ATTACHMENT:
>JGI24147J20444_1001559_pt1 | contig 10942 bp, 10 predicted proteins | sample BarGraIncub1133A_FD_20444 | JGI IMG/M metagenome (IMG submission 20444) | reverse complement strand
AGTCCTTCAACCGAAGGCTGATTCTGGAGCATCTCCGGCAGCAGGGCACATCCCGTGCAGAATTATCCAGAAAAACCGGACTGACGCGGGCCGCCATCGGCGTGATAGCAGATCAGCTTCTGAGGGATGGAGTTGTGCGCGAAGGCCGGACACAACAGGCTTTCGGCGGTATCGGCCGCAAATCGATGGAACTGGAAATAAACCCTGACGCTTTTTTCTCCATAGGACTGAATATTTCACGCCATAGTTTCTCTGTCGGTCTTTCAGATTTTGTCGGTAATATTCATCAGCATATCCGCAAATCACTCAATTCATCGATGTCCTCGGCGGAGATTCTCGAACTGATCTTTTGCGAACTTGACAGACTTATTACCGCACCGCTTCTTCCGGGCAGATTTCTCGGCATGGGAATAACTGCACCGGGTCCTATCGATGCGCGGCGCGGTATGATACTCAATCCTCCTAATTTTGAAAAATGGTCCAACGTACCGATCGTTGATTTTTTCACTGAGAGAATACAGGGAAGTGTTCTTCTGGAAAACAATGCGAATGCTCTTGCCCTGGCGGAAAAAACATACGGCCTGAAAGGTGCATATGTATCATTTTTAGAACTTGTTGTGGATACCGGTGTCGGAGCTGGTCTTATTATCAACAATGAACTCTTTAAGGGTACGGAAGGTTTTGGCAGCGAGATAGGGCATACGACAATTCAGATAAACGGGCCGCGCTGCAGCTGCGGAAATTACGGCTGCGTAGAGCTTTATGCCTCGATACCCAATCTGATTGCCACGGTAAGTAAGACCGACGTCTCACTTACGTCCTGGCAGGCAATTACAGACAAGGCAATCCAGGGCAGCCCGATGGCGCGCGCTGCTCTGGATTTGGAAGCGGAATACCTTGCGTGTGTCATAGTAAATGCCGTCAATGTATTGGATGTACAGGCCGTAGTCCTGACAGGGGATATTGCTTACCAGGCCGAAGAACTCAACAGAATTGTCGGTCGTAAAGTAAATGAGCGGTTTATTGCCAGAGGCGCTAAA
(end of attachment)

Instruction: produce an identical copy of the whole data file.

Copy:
>JGI24147J20444_1001559_pt1 | contig 10942 bp, 10 predicted proteins | sample BarGraIncub1133A_FD_20444 | JGI IMG/M metagenome (IMG submission 20444) | reverse complement strand
AGTCCTTCAACCGAAGGCTGATTCTGGAGCATCTCCGGCAGCAGGGCACATCCCGTGCAGAATTATCCAGAAAAACCGGACTGACGCGGGCCGCCATCGGCGTGATAGCAGATCAGCTTCTGAGGGATGGAGTTGTGCGCGAAGGCCGGACACAACAGGCTTTCGGCGGTATCGGCCGCAAATCGATGGAACTGGAAATAAACCCTGACGCTTTTTTCTCCATAGGACTGAATATTTCACGCCATAGTTTCTCTGTCGGTCTTTCAGATTTTGTCGGTAATATTCATCAGCATATCCGCAAATCACTCAATTCATCGATGTCCTCGGCGGAGATTCTCGAACTGATCTTTTGCGAACTTGACAGACTTATTACCGCACCGCTTCTTCCGGGCAGATTTCTCGGCATGGGAATAACTGCACCGGGTCCTATCGATGCGCGGCGCGGTATGATACTCAATCCTCCTAATTTTGAAAAATGGTCCAACGTACCGATCGTTGATTTTTTCACTGAGAGAATACAGGGAAGTGTTCTTCTGGAAAACAATGCGAATGCTCTTGCCCTGGCGGAAAAAACATACGGCCTGAAAGGTGCATATGTATCATTTTTAGAACTTGTTGTGGATACCGGTGTCGGAGCTGGTCTTATTATCAACAATGAACTCTTTAAGGGTACGGAAGGTTTTGGCAGCGAGATAGGGCATACGACAATTCAGATAAACGGGCCGCGCTGCAGCTGCGGAAATTACGGCTGCGTAGAGCTTTATGCCTCGATACCCAATCTGATTGCCACGGTAAGTAAGACCGACGTCTCACTTACGTCCTGGCAGGCAATTACAGACAAGGCAATCCAGGGCAGCCCGATGGCGCGCGCTGCTCTGGATTTGGAAGCGGAATACCTTGCGTGTGTCATAGTAAATGCCGTCAATGTATTGGATGTACAGGCCGTAGTCCTGACAGGGGATATTGCTTACCAGGCCGAAGAACTCAACAGAATTGTCGGTCGTAAAGTAAATGAGCGGTTTATTGCCAGAGGCGCTAAA